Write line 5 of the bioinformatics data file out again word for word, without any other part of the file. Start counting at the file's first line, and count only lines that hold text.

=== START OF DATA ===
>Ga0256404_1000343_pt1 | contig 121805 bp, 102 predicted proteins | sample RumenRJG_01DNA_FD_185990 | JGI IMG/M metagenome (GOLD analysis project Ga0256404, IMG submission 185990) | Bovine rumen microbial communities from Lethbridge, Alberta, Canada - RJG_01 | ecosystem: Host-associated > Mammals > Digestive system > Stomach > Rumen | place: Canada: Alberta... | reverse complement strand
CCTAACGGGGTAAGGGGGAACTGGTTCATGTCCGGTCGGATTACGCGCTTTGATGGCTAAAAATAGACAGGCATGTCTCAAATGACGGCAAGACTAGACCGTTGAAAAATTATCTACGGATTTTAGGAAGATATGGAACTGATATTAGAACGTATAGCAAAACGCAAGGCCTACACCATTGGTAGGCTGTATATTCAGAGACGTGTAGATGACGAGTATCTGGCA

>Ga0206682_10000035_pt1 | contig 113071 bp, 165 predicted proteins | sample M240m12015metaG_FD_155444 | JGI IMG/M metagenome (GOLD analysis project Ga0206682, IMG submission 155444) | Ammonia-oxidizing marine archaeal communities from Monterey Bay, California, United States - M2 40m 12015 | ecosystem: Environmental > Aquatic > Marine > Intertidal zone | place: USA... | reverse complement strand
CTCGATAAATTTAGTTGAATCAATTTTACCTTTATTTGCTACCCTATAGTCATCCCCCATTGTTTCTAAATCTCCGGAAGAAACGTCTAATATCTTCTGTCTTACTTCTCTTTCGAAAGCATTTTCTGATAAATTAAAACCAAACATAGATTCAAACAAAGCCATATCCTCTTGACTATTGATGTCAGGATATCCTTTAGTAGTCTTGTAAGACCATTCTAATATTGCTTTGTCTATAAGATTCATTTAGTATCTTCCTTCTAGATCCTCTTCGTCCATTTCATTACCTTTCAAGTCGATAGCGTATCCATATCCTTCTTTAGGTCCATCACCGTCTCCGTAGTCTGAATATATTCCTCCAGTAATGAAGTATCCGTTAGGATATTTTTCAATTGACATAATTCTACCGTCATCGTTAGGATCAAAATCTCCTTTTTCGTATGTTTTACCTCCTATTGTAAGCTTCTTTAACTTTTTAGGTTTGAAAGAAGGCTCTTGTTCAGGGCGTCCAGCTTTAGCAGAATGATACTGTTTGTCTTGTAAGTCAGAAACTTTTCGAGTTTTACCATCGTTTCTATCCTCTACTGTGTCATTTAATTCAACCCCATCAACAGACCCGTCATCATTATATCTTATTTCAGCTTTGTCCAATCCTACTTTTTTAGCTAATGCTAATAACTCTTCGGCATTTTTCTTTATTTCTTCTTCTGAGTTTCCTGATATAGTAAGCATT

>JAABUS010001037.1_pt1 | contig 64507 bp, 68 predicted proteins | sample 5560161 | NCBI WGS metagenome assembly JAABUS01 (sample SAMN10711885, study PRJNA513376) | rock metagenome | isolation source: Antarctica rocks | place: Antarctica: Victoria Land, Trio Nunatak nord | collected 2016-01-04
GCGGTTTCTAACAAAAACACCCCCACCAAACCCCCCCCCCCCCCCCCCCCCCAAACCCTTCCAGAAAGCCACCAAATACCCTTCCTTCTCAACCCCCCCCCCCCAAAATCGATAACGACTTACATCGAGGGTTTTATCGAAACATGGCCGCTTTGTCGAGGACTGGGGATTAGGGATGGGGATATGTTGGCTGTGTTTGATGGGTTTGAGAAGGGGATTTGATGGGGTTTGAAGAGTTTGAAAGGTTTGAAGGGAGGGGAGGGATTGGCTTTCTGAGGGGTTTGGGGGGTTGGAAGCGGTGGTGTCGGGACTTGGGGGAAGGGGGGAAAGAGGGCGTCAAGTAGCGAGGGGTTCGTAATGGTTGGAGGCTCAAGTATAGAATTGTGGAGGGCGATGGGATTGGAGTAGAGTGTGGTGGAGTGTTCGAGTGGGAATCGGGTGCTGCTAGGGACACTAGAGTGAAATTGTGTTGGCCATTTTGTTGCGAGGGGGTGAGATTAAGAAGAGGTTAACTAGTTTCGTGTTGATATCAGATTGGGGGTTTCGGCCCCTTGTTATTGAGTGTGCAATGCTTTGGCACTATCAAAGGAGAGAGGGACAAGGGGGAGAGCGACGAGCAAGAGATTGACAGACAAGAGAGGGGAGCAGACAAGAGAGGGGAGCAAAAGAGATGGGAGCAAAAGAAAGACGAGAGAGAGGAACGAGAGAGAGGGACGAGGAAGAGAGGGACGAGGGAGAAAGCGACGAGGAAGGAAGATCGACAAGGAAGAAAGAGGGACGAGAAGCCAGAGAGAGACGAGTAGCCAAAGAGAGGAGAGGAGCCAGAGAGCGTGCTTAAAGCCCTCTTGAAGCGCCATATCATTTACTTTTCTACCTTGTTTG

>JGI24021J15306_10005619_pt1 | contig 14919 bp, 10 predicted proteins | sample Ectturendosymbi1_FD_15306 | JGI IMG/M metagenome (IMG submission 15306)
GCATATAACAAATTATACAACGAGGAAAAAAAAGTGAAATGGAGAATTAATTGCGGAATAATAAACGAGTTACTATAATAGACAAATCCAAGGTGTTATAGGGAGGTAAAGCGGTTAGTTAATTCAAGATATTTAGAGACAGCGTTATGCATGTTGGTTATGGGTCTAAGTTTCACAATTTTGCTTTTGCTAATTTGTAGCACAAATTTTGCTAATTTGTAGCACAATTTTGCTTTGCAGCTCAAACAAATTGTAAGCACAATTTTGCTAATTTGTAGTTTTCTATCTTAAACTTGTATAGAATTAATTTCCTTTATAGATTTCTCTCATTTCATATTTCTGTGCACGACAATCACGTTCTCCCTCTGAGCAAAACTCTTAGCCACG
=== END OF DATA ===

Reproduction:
>JAABUS010001037.1_pt1 | contig 64507 bp, 68 predicted proteins | sample 5560161 | NCBI WGS metagenome assembly JAABUS01 (sample SAMN10711885, study PRJNA513376) | rock metagenome | isolation source: Antarctica rocks | place: Antarctica: Victoria Land, Trio Nunatak nord | collected 2016-01-04